Judith glanced forlornly at the chair where Boris used to sit. Without his presence , the air felt heavier. In fact, Judith imagined the air to be heavy with the smell of his corpse. When he was first gone, she had comforted herself with the remains of his smell, the presence of him still hanging in the room. The shape of him was still imprinted into the chair, as if he could walk through the door any minute now and take up his rightful place.
For days after he had been taken from her, Judith had still seen him like a friendly ghost in the house. Somehow, the memory of him helped her to get up in the morning, and she would prepare them breakfast. She would take both of their bowls out to the living room, although she would fill only hers with cereal, and leave his empty. She would prepare two blankets to bring out to the wicker chairs on the balcony to pass the afternoon.
In the evening, she would always forget that he was gone. With her feet up on the footrest, wearing her fuzzy slippers, she would half doze off.
“Did you hear that Boris?”, she would ask, when the radio reported a celebrity scandal. Or, she would reach out to touch him for reassurance when a disconcerting report came through in the news.
But nobody was there.
Only then would she be reminded that she was all alone.
When the wind howled outside, or when it rained heavily, it had always been cosy and warm inside. “I love the rain”, Judith would repeat peacefully. The stained glass windows cast their muted colours around the room, and Judith would be taken back to memories of her childhood.
But Judith didn’t love the rain, she found out. She loved Boris, and she loved that the wild weather cut them off from the world together. She loved that the feeling of being indoors and being home was intensified by the hostility of the elements. But she didn’t love the rain. When it rained yesterday, she had felt lonely and isolated, and she had cried again for Boris.
For several years, after Judith had lost her work and health, and after Boris had come into her life, it was just Judith and Boris.
They spent long days at home, and passed the seasons together.
In winter Judith would make a cup of tea, and start on her quilting, while Boris had a lie down on the couch. In summer, they would enjoy the garden, and Boris would birdwatch and they would exercise outdoor together.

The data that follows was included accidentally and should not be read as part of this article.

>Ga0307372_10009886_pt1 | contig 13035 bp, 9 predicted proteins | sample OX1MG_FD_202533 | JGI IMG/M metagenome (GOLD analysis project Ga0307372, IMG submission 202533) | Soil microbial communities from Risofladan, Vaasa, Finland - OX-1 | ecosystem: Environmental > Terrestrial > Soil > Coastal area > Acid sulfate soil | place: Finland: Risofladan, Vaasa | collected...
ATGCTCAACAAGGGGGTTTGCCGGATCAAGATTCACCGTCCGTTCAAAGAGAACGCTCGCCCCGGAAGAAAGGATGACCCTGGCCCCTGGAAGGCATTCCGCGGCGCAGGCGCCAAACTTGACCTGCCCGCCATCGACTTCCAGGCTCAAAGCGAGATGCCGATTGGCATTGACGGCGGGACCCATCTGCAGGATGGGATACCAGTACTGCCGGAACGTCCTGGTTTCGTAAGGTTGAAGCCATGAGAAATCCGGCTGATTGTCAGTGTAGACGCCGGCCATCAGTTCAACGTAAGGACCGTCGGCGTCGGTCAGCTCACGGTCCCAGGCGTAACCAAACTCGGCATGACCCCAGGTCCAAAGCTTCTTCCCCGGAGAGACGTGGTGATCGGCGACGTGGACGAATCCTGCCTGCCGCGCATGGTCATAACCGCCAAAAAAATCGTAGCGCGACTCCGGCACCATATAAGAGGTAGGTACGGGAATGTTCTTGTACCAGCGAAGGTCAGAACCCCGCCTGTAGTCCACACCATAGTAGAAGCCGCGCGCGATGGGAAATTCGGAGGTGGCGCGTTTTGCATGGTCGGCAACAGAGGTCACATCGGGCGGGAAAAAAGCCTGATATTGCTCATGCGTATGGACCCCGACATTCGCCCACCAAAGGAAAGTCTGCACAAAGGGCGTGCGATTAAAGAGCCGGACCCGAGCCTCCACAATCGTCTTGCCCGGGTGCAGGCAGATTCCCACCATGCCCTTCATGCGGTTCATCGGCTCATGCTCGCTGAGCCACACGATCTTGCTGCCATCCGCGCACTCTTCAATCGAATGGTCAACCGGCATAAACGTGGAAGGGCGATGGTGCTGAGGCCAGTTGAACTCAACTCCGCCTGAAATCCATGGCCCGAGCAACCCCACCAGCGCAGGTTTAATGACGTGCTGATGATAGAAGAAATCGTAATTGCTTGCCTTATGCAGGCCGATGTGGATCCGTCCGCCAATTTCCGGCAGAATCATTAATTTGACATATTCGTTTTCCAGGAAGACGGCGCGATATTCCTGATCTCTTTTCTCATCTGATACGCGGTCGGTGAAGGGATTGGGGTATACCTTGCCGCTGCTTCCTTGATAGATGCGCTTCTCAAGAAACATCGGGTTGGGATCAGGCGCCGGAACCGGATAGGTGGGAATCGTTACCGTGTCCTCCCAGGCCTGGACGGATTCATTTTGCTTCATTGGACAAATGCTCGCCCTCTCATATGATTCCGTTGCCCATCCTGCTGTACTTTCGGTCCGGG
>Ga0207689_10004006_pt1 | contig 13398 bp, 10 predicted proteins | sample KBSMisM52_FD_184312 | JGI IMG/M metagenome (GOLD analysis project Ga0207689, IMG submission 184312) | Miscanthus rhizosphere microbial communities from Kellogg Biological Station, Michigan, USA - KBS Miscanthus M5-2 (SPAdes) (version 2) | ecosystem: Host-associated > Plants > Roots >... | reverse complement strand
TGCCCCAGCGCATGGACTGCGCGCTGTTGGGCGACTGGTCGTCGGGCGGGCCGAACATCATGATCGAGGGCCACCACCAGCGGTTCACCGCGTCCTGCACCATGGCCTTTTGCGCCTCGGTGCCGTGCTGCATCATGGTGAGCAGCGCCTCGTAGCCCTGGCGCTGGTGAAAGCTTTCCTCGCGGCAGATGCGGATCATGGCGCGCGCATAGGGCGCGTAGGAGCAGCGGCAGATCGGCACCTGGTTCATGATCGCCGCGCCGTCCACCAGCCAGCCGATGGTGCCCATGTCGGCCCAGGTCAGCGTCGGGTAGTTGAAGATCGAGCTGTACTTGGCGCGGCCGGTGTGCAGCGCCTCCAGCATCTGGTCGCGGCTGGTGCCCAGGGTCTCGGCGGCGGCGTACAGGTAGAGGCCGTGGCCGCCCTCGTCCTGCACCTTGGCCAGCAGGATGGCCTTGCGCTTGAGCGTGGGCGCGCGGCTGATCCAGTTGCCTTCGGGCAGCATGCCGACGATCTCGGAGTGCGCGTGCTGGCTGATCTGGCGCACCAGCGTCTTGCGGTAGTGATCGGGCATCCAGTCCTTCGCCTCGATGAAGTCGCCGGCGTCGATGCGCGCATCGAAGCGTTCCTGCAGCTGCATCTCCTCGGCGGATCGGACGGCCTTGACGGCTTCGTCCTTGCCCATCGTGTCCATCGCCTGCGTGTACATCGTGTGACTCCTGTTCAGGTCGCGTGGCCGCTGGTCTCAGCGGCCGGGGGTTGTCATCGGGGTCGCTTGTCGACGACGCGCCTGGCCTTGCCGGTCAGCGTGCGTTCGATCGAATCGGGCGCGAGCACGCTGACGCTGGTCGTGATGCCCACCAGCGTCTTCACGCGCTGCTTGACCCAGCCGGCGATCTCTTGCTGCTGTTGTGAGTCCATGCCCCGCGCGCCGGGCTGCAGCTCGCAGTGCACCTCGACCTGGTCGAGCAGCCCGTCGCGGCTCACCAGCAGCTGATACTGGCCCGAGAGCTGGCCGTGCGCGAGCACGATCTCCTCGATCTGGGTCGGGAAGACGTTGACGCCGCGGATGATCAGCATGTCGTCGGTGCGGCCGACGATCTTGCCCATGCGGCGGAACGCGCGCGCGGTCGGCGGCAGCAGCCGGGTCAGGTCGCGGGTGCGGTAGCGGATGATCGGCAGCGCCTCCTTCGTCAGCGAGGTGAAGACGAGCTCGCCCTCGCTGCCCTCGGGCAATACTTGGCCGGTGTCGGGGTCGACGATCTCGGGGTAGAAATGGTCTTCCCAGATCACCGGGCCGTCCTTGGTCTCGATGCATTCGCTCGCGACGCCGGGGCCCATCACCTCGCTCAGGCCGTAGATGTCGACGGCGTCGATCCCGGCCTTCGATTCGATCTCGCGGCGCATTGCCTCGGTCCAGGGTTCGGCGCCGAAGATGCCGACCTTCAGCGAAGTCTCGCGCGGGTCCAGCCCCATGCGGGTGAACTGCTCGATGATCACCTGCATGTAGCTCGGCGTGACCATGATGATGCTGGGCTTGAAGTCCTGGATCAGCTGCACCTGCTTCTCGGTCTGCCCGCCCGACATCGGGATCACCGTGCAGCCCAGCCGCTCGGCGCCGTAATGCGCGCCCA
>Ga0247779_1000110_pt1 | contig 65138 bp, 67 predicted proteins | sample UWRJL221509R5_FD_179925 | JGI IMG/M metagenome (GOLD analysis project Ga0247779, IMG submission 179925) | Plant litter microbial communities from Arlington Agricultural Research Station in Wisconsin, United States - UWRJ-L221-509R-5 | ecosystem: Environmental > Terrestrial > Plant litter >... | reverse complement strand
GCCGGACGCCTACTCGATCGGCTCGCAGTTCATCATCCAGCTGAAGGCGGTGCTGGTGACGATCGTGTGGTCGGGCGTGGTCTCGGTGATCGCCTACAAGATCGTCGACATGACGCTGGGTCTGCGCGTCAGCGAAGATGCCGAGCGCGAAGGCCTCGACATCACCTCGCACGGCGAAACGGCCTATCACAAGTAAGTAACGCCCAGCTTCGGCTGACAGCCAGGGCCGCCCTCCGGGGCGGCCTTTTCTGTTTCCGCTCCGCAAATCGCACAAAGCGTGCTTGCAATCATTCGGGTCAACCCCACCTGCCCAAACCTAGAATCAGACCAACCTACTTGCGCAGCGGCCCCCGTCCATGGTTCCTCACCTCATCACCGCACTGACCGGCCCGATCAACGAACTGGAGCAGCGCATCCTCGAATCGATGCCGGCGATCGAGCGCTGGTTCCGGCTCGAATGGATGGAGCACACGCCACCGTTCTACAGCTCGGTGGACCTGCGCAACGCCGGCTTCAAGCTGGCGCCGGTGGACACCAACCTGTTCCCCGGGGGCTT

It was a quiet life, uneventful from the outside perspective, but for Judith it was rich and fulfilling. She was contented and peaceful. She could see the same contentment in Boris with his round belly and big smile, and they were happy together.
For Judith, it always had been about her and Boris.
At some point over the years, Boris had become restless in some way. Judith noticed even small changes in Boris immediately, as they spent so much time together. Longing glances out the window where once he’d lay on the couch in peace in the evenings, eyes closed, smiling. A rush to finish meals, and then restless pacing across the hallway and back, seemingly lost in thought.
Two summers ago, Boris had started going out more and more. Then soon afterwards, he had started inviting the Guests. At first, he would just go for a little walk before dinner, or to stretch his legs in the morning. Judith barely missed him, he wasn’t gone long. Then, the walks had started getting a litte longer at times. Judith started to really get worried when he started getting late for meals, or missing them. “This isn’t like Boris”, Judith said to herself the first few times he was late. It wasn’t like Boris. But then, it became like Boris. Boris changed.
Judith generally had an idea where Boris was. He was round visiting the neighbours, or he was taking a walk by the river, where the long reeds grew and he could be close to nature.
One day, he started bringing a neighbour back for lunch. Judith had seen the neighbour from time to time, but she didn’t know him. She didn’t really mind that Boris wanted to invite him over. A part of her, honestly, just was relieved that Boris had changed his habits back to returning early now. He started cutting short his walks and arriving home well before dinner again. But once or twice a week, he would bring the neighbour with him when he came home from lunch. They would have lunch together, then the neighbour would spend part of the afternoon with Boris, then go home. This, too was a routine for a little while. It was a routine that Judith became comfortable with. It was good for Boris to have a friend, she supposed.
Besides, Boris’s friend, who was called Alfie, found a soft spot in Judith’s heart. He was a good-natured old fellow, quiet and gentle. In a way, Boris looked after him. Alfie, was a little arthritic and could not walk very far. He lived three houses down and was a little bored, Judith concluded. Boris often spent time at his place too.